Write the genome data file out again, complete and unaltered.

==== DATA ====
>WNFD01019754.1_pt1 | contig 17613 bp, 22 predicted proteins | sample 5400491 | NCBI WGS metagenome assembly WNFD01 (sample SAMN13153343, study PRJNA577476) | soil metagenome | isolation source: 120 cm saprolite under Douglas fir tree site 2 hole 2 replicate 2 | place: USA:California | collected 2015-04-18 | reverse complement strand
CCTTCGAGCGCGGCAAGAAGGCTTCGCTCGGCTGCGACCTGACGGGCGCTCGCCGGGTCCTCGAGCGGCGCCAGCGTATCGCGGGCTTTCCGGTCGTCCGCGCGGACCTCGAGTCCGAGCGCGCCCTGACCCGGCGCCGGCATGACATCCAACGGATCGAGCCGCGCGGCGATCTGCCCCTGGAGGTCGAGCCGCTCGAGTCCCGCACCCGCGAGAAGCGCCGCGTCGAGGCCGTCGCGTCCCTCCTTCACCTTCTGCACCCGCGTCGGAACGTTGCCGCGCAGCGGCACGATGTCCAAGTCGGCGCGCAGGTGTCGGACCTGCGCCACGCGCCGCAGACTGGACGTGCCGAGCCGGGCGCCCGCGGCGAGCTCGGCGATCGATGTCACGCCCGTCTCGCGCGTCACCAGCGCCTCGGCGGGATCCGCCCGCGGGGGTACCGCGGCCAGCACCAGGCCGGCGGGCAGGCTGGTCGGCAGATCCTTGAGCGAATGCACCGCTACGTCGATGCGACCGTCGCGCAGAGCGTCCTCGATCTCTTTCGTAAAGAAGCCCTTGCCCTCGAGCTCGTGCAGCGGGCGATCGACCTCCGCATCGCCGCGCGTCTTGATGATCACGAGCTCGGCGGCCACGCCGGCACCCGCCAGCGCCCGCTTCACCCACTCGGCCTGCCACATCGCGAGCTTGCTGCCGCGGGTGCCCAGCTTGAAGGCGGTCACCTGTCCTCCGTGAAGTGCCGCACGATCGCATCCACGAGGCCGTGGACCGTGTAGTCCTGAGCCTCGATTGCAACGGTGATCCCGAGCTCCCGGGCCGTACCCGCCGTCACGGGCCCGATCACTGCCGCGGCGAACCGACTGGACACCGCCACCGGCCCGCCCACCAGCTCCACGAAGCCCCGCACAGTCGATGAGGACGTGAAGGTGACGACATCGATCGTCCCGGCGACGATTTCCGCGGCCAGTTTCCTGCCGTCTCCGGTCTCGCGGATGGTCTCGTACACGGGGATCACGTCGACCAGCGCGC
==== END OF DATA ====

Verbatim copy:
>WNFD01019754.1_pt1 | contig 17613 bp, 22 predicted proteins | sample 5400491 | NCBI WGS metagenome assembly WNFD01 (sample SAMN13153343, study PRJNA577476) | soil metagenome | isolation source: 120 cm saprolite under Douglas fir tree site 2 hole 2 replicate 2 | place: USA:California | collected 2015-04-18 | reverse complement strand
CCTTCGAGCGCGGCAAGAAGGCTTCGCTCGGCTGCGACCTGACGGGCGCTCGCCGGGTCCTCGAGCGGCGCCAGCGTATCGCGGGCTTTCCGGTCGTCCGCGCGGACCTCGAGTCCGAGCGCGCCCTGACCCGGCGCCGGCATGACATCCAACGGATCGAGCCGCGCGGCGATCTGCCCCTGGAGGTCGAGCCGCTCGAGTCCCGCACCCGCGAGAAGCGCCGCGTCGAGGCCGTCGCGTCCCTCCTTCACCTTCTGCACCCGCGTCGGAACGTTGCCGCGCAGCGGCACGATGTCCAAGTCGGCGCGCAGGTGTCGGACCTGCGCCACGCGCCGCAGACTGGACGTGCCGAGCCGGGCGCCCGCGGCGAGCTCGGCGATCGATGTCACGCCCGTCTCGCGCGTCACCAGCGCCTCGGCGGGATCCGCCCGCGGGGGTACCGCGGCCAGCACCAGGCCGGCGGGCAGGCTGGTCGGCAGATCCTTGAGCGAATGCACCGCTACGTCGATGCGACCGTCGCGCAGAGCGTCCTCGATCTCTTTCGTAAAGAAGCCCTTGCCCTCGAGCTCGTGCAGCGGGCGATCGACCTCCGCATCGCCGCGCGTCTTGATGATCACGAGCTCGGCGGCCACGCCGGCACCCGCCAGCGCCCGCTTCACCCACTCGGCCTGCCACATCGCGAGCTTGCTGCCGCGGGTGCCCAGCTTGAAGGCGGTCACCTGTCCTCCGTGAAGTGCCGCACGATCGCATCCACGAGGCCGTGGACCGTGTAGTCCTGAGCCTCGATTGCAACGGTGATCCCGAGCTCCCGGGCCGTACCCGCCGTCACGGGCCCGATCACTGCCGCGGCGAACCGACTGGACACCGCCACCGGCCCGCCCACCAGCTCCACGAAGCCCCGCACAGTCGATGAGGACGTGAAGGTGACGACATCGATCGTCCCGGCGACGATTTCCGCGGCCAGTTTCCTGCCGTCTCCGGTCTCGCGGATGGTCTCGTACACGGGGATCACGTCGACCAGCGCGC